Elijah Nouvelage | Reuters
Sen. Kamala Harris launches her campaign for President of the United States at a rally at Frank H. Ogawa Plaza in her hometown of Oakland, California, January 27, 2019.
A big chunk of the 2020 Democratic field began making Texas an unlikely early-state stop Saturday and pushed back on big tech in front of young, social-media savvy crowds in a city where companies including Google and Apple have big footprints.
Texas is an early primary state, but the real draw of the South by Southwest Festival in Austin for Democrats is face time with the party’s ascendant young and liberal wing. The festival has grown from obscure roots into a weeklong juggernaut of tech, politics and entertainment.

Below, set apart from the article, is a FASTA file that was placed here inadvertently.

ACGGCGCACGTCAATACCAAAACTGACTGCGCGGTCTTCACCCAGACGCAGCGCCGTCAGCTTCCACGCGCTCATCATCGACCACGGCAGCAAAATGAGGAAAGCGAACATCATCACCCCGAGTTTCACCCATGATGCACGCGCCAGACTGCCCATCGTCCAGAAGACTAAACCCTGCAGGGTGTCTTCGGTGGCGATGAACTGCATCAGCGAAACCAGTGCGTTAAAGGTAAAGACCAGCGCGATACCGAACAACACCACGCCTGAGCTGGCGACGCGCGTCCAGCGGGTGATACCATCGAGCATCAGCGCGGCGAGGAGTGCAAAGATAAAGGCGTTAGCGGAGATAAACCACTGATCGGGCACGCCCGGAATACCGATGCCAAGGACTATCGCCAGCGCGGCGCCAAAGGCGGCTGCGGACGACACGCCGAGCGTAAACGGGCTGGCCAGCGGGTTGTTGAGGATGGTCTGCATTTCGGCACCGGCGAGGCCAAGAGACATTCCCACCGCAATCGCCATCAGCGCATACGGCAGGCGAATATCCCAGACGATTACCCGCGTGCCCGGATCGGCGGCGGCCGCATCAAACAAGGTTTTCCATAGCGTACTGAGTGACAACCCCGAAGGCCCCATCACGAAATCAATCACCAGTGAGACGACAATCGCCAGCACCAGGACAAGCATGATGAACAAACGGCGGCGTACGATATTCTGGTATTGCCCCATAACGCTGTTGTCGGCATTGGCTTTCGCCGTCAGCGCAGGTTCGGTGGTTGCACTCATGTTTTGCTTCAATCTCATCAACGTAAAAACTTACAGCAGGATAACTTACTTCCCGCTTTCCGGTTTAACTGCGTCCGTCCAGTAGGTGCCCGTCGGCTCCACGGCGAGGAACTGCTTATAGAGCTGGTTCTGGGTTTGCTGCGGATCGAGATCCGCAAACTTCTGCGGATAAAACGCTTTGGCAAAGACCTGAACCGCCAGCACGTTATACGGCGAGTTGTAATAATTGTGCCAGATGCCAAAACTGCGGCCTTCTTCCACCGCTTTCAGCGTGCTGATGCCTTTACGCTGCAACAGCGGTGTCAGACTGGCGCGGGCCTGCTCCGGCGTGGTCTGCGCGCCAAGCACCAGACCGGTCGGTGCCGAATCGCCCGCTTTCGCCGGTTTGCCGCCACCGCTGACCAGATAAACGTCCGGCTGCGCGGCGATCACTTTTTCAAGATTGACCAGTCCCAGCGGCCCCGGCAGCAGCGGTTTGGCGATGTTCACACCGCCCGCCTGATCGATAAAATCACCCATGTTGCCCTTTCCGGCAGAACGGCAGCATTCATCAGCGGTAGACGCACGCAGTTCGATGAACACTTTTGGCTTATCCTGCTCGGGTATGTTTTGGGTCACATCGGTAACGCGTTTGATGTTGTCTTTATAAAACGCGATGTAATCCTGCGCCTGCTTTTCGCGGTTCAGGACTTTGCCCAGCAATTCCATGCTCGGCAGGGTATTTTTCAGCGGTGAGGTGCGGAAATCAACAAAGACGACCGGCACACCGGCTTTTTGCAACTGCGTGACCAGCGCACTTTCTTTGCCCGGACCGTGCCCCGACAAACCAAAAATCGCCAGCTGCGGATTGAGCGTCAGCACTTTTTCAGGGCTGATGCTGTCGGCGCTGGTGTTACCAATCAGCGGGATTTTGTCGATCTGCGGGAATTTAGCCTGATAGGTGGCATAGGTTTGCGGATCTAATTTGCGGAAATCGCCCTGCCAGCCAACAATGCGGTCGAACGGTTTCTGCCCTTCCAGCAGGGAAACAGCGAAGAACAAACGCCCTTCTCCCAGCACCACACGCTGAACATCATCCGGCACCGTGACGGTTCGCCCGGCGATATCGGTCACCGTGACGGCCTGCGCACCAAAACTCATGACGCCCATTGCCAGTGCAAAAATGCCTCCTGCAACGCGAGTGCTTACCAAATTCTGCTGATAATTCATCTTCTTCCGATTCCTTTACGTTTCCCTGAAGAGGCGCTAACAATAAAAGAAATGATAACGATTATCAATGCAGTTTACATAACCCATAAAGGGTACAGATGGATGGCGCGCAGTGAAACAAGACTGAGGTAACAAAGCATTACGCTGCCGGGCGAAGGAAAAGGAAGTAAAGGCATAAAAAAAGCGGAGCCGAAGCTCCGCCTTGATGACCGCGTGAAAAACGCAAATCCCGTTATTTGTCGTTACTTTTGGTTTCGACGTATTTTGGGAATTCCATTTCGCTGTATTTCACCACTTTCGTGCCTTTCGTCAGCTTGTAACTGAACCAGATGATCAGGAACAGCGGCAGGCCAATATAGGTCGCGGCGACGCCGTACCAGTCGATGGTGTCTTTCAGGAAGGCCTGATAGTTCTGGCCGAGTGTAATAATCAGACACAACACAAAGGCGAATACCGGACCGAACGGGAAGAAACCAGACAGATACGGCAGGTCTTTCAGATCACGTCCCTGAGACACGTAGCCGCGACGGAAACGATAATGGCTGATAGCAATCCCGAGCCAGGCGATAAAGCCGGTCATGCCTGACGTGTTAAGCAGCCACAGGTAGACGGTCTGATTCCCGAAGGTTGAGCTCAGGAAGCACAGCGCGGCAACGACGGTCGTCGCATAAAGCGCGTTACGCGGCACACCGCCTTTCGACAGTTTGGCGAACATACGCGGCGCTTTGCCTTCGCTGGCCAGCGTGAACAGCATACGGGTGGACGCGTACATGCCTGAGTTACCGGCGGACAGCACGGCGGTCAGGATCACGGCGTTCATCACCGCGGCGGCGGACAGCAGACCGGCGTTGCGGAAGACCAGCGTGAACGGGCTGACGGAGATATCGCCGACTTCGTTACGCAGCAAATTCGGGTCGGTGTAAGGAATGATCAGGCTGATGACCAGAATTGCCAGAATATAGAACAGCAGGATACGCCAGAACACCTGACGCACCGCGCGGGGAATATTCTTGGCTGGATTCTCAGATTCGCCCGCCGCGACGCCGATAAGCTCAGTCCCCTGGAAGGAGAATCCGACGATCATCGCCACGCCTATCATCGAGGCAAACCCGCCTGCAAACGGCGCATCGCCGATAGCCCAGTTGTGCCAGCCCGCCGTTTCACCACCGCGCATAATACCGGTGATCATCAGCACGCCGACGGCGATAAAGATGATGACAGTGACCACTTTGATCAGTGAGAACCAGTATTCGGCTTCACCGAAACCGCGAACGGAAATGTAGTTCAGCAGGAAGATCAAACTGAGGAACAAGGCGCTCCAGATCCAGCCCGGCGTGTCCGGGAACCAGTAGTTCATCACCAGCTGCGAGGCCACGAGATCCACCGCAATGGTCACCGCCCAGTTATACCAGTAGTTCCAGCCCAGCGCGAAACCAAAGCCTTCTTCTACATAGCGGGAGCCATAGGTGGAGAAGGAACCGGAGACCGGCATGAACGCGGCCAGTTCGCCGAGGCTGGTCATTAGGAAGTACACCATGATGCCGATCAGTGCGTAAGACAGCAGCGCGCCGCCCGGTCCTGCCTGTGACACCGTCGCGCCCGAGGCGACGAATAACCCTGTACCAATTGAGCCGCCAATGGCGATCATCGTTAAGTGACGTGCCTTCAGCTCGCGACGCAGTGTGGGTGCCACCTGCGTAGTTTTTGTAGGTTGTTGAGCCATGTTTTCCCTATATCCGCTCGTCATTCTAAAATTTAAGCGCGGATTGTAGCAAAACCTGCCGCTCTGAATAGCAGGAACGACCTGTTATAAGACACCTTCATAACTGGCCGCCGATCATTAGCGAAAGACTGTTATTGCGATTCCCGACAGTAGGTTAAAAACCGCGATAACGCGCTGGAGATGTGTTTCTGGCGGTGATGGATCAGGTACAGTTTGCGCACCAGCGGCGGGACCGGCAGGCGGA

Sen. Elizabeth Warren of Massachusetts defended her new call to break up tech giants to an audience dotted with employees of some of those very companies. Her appearance began with her interviewer asking tech employees in the crowd to stand up. Warren scanned the room as several people got on the feet.
“There are parts about big tech that are frankly just like railroads of the Teddy Roosevelt era,” she said. “What’s new is old. When someone gets market dominance, how then they start to destroy competition.”
Other highlights of Saturday campaigning:
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